Archive for November, 2008

Page-turning update!

Wednesday, November 26th, 2008

I just found a copy of The Happy Prince on the Italian eBay site – already sold, but all the details still recorded, and a photo of the front cover. The narrator turns out to be someone called Frank Phillips, of whom I’ve never heard. Anyway, here’s the front cover.

Turn the page

Tuesday, November 25th, 2008


When we were kids, my mother bought my sisters and me two ‘talking books’. They were large format, beautifully illustrated books of pictures related to particular stories. The only words were the ones spoken on the LP record tucked into an envelope at the back of the book. You put the record on and looked at the first picture in the book, and when that part of the story had finished the actor’s voice told you to turn the page to the next picture. 

One of the stories was Oscar Wilde’s ‘The Happy Prince’. I don’t remember the other one at all, and I suspect that it bored me, and that I ignored it after a couple of sessions. But ‘The Happy Prince’ entranced me for hours at a time. I’d put the record on and listen to whomever it was telling the story (a man with an old-fashioned and highly modulated actor’s voice: could it have been Basil Rathbone?) turning the page every time I was told to, completely engaged in the story which is satisfyingly – and achingly – sad, with a triumphantly resolved ending. I can still recite almost all the (abridged) story off by heart, even now, and hear the narrator’s voice in my head, and picture those brightly coloured illustrations. 

High above the city, on a tall column, stood the statue of the Happy Prince. He was gilded all over with thin leaves of fine gold. For eyes he had two bright sapphires, and a large red ruby glowed on his sword hilt…

And I was reminded of all this by catching a quote from the late, great New Zealand writer, Janet Frame, at the weekend. Clearly, her family also invested in talking books, and years later she wrote this poem about it. Like Wilde’s story, it’s also achingly sad. 


In the children’s record of the Happy Prince,

before each gold flake is peeled from the Prince’s body,

the voice orders, Turn the Page, Turn the Page,

supposing that children do not know when to turn,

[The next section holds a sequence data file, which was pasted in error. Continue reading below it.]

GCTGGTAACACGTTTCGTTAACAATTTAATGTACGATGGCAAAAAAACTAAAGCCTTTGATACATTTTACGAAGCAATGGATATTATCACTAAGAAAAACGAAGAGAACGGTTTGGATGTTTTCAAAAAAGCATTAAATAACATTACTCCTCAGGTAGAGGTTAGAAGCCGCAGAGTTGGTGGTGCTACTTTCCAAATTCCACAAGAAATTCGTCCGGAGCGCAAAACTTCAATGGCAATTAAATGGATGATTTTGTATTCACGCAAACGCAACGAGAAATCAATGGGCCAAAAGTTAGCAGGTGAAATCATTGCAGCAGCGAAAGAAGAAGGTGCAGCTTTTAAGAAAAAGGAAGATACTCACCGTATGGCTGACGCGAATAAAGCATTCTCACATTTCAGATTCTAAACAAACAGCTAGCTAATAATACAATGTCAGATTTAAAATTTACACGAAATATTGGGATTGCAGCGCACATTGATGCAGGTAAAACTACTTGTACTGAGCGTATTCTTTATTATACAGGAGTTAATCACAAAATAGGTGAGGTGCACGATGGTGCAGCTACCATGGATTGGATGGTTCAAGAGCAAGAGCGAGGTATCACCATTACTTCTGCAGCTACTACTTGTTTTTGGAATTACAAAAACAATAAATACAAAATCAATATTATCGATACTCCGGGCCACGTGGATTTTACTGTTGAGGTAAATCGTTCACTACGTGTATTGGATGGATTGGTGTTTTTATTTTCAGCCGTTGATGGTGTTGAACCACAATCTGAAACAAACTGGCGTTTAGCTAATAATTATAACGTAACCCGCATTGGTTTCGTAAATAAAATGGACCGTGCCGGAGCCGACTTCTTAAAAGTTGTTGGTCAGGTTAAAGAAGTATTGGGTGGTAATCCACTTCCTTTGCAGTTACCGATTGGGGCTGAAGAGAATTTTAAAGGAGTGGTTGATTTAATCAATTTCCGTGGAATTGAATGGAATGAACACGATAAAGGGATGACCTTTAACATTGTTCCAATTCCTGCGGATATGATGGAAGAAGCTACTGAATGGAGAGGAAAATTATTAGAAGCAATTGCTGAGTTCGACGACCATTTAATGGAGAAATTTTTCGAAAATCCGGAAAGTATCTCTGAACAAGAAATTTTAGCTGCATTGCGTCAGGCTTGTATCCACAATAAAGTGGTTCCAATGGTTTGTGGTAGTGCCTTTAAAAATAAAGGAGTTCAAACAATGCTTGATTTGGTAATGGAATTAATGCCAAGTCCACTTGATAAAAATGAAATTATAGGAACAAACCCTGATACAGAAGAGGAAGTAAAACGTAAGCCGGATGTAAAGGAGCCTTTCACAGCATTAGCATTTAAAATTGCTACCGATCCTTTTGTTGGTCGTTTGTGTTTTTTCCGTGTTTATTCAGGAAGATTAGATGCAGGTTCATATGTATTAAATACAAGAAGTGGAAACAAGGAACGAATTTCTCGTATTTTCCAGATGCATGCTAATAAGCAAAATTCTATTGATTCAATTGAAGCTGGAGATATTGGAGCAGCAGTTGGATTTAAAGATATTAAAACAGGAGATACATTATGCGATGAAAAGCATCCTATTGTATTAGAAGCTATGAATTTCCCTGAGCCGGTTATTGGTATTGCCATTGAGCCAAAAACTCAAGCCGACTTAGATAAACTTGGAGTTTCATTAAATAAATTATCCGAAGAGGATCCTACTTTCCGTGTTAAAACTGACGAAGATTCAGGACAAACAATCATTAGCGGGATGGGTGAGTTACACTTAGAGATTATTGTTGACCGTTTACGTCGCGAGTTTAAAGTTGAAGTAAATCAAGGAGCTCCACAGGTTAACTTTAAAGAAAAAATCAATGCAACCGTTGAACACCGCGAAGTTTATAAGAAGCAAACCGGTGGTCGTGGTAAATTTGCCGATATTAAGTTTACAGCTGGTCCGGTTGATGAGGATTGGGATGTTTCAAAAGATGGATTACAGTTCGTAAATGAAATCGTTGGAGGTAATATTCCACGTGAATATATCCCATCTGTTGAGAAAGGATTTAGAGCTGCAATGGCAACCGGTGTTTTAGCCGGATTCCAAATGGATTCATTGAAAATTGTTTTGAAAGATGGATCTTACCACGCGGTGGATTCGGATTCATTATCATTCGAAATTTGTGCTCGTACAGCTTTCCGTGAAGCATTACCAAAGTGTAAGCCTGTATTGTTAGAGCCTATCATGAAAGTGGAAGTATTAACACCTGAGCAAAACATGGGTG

and may live at one line for many years,

sliding and bouncing boisterously along the words,

breaking the closed letters for a warm place to sleep.

Turn the Page, Turn the Page.

By the time the Happy Prince has lost his eyes,

and his melted heart is given to the poor,

and his body taken from the market-place and burned,

there is no need to order, Turn the Page,

for the children have grown up, and know when to turn,

and knowing when, will never again know where.




Hats over the trees!

Wednesday, November 5th, 2008

Do you know what Queen Elizabeth I said, more than four hundred years ago, when they came to tell her she was queen?

She threw her hat over the tree in Hampton Court gardens and said: “This is the day the lord has made and it is wonderful in our eyes.”

Well I say, hats over the trees again today!

For Tuesday November 4 2008

Monday, November 3rd, 2008

An old Irish blessing for Barack Obama.


May the road rise to meet you,

May the wind be always at your back, and

May the sun shine warm on your face.


Oh, and win the election, why don’t you?

The wind beneath my wings

Saturday, November 1st, 2008

Oh wow, what a relief; I am finally finding my way to the end of the first draft of the new book. I’ve been fighting with structure for what seems like months, although it’s probably only weeks, and every time I approached the gritty matter of The Resolution and The Ending they defeated me all over again. It’s reminded me of the days when I’d run as fast as I possibly could along the beach at home, trying to get enough wind under my kite to lift it into the air.  Sometimes the kite would lift into the air before I collapsed breathless on the sand, and sometimes it didn’t.  The wind beneath my wings is what I’ve needed, and it’s been in short supply.

When I’m not feeling anxious or panicky about it, this ‘writer in search of the right ending’ syndrome intrigues me. You start off with a vision in your head of how things are going to go with your story (brand new kite tucked under your arm, kite tail neatly decorated with little bows, kite string wound into a handy ball) and start the journey with high hopes. But somehow – and I don’t know how this happens – the wind changes, or the tide’s too far in, or the kite’s got a rip in it that you hadn’t noticed. And suddenly the story loses its energy, or your characters veer off down side alleys and won’t come back to life, and you lose faith in the whole enterprise. I was never going to be able to fly this kite, I think to myself.  It doesn’t belong to me after all.

Then all of a sudden the wind comes around and your kite lifts up and it’s away! And you can see just where it’s headed and you run to catch up, and the wind lifts you and you’re off again, running across the sand. It seems so natural when it’s working, and so alien and impossible when it’s not.

Now I know what’s going to happen, and what the ending will be. It’s not what I envisaged when I started but it feels right, so I’m sticking with it as long as the wind lasts. With any luck I’ll have it all in place in the next few days. Then I’m taking 10 days’ holiday, and I’ll come back ready to tackle it all again – but at least by then there’ll be something to engage with.

Thanks, wind and weather.